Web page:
In These New Times

A new paradigm for a post-imperial world

Crossing the Rubicon: Monetizing the long bond

Posted by smeddum on January 23, 2009

January 22, 2009   Seeking Alpha

From Wiki: The phrase “crossing the Rubicon” has survived to refer to any people committing themselves irrevocably to a risky and revolutionary course of action  

. In the annals of circular finance, nothing compares to the spectacle of a government’s central bank printing large amounts of host currency and then loaning it to the host government’s treasury so that that government can pay its bills. Yet that is the path, according to several recent media reports, that the US Federal Reserve Bank is about to embark upon. The Fed has already announced its intention of directly buying GSE debt. Since the GSEs were effectively nationalized this is the same as buying Treasuries; GSE debt and Treasuries are both now direct obligations of the US Government. But this announcement either was not widely recognized by the markets for what it was, or it was ineffective for other reasons. Ben had to come to market with the next step in his program.

“This January 16th Bloomberg article stated: Fed Chairman Ben S. Bernanke reiterated Jan. 13 that he’s considering buying long-term Treasuries as a way to bring down borrowing rates and unfreeze private credit markets as U.S. economic data and government reports continue to show the recession is deepening.”

We all know that the credible threat of directly monetizing Treasuries is part of the program; how soon will the credit markets call Ben’s bluff?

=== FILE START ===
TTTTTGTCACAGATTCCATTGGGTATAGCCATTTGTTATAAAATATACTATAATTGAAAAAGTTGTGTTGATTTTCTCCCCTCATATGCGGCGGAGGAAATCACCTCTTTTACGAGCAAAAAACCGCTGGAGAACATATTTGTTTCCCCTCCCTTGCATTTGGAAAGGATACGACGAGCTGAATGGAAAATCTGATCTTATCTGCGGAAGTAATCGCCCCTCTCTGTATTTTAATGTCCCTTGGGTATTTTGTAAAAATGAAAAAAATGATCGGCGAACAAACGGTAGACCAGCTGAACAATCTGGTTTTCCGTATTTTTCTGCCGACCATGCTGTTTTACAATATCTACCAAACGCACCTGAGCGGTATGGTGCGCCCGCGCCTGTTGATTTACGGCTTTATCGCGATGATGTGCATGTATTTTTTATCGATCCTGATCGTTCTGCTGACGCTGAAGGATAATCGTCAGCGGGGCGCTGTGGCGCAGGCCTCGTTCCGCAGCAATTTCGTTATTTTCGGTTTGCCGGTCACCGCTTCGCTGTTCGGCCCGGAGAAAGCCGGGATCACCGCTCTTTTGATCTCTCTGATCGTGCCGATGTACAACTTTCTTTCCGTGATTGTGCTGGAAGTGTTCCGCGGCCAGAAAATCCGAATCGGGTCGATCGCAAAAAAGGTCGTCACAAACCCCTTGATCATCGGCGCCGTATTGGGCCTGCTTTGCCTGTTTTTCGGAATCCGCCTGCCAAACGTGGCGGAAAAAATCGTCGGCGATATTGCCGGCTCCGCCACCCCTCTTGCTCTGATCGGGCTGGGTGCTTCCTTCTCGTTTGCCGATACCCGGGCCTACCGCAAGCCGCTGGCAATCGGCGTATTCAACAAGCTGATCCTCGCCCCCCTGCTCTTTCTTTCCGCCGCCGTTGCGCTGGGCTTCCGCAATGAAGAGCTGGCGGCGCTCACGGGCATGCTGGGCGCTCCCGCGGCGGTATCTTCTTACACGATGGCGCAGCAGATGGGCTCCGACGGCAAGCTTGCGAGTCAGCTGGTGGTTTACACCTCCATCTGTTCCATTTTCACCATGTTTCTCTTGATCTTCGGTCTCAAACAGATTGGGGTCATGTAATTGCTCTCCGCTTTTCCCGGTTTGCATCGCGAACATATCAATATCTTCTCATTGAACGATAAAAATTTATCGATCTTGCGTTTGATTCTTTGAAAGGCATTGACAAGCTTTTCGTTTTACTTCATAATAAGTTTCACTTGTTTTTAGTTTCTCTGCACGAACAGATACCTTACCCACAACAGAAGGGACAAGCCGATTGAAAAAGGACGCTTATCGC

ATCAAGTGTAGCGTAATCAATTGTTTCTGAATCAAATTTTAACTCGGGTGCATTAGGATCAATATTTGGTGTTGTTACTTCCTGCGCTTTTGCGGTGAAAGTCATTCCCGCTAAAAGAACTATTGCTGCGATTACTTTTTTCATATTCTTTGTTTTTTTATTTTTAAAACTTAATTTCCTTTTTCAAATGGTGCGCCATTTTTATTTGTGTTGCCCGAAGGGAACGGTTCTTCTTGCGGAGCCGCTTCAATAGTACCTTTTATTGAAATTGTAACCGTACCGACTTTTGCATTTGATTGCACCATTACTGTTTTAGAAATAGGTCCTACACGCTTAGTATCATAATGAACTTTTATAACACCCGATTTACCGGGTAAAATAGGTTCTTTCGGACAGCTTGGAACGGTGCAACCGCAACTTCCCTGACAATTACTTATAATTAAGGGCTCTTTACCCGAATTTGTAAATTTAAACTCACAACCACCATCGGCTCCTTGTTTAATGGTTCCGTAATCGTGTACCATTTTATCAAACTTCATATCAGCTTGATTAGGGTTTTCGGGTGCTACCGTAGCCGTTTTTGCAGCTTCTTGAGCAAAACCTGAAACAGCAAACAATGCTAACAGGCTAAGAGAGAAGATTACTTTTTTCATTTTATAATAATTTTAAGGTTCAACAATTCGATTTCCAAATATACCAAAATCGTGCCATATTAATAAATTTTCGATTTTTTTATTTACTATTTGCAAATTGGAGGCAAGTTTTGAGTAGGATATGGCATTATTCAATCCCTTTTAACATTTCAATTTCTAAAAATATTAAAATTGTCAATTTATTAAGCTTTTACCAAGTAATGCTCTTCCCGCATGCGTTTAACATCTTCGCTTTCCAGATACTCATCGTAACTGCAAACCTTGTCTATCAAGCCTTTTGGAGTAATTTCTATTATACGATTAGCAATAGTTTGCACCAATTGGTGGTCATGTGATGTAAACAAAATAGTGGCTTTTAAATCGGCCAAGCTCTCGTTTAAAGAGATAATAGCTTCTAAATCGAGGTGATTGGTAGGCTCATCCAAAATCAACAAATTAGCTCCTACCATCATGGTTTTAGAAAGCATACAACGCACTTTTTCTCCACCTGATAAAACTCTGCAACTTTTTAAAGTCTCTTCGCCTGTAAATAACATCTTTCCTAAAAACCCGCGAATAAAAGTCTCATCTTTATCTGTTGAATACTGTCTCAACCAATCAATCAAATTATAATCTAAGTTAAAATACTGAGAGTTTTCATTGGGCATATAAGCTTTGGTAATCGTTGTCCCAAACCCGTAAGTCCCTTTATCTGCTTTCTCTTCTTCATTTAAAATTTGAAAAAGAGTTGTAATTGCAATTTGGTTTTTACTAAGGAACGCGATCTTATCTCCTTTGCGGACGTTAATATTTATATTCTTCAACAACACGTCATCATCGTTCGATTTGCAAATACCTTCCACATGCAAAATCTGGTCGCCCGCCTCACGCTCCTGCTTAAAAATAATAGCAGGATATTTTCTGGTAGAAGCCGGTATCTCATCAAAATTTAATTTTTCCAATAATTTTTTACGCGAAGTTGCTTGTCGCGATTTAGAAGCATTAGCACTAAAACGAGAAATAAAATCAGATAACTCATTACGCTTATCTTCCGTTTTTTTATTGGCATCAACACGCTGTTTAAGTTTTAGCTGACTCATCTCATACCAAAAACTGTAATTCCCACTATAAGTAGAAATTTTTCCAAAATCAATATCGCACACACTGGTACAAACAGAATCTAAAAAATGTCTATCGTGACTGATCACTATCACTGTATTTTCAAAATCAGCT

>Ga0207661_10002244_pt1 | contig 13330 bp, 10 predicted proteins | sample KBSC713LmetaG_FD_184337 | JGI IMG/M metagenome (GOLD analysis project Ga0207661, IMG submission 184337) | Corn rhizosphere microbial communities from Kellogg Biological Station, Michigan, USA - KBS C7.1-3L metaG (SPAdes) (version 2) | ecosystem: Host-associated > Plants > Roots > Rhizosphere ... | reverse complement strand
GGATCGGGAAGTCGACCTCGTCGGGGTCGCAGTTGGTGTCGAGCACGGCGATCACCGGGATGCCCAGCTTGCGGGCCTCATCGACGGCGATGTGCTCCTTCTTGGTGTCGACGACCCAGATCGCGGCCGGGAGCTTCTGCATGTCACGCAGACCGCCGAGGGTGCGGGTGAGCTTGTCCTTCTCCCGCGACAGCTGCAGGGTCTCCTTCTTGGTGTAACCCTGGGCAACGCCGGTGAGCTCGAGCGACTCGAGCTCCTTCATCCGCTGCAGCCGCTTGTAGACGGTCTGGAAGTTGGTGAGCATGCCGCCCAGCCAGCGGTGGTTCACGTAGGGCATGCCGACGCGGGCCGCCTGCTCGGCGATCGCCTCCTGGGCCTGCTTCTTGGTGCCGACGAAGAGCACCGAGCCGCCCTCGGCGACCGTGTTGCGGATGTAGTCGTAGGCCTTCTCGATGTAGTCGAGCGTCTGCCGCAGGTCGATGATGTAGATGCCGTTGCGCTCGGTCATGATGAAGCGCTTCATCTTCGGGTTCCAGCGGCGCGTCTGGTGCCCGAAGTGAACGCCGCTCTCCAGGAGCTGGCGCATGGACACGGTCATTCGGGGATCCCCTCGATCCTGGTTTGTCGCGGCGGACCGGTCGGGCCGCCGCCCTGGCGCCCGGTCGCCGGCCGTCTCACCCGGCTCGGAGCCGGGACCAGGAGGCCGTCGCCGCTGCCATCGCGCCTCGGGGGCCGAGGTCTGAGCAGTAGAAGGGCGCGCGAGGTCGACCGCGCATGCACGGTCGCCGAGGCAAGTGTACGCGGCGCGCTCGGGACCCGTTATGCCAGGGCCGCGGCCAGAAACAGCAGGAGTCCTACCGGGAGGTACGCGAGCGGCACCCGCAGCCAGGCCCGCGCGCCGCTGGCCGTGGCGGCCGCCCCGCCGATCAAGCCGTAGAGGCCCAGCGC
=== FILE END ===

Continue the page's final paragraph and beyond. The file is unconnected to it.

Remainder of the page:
Former St. Louis Fed President Bill Poole had this to say in a recent Bloomberg interview:

“I think the Fed is making a mistake quite frankly in not viewing its policy through some sort of constraint on the liquidity side of its balance sheet. It cannot continue with a printing press to finance all of its credit extensions, however worthy they might be one at a time, without producing a large, long run problem. I know of no example in history where resort to unbridled use of the printing press turns out well and happily.”

The UK is now finding out for itself. Parliament recently repealed a 150 year-old statute that required BoE to disclose money creation. Now BoE can print all it wants in order to reinflate the UK bank system, and no one need know just how much new money there is. How can anyone judge dilution when there are no numbers on which to make judgment?

Radical goldbugs might think that the sterling’s recent crash is related to BoE’s desire to print secretly monstrous amounts of money, and they might actually dare say so! Does a similar fate await the US dollar? Is that any way for a global reserve currency to behave?

Once committed, monetizing Treasuries cannot be taken back. It is a blatant and public admission that the US Government is bankrupt and cannot pay its bills without printing. There is no other logical way to interpret the fact.

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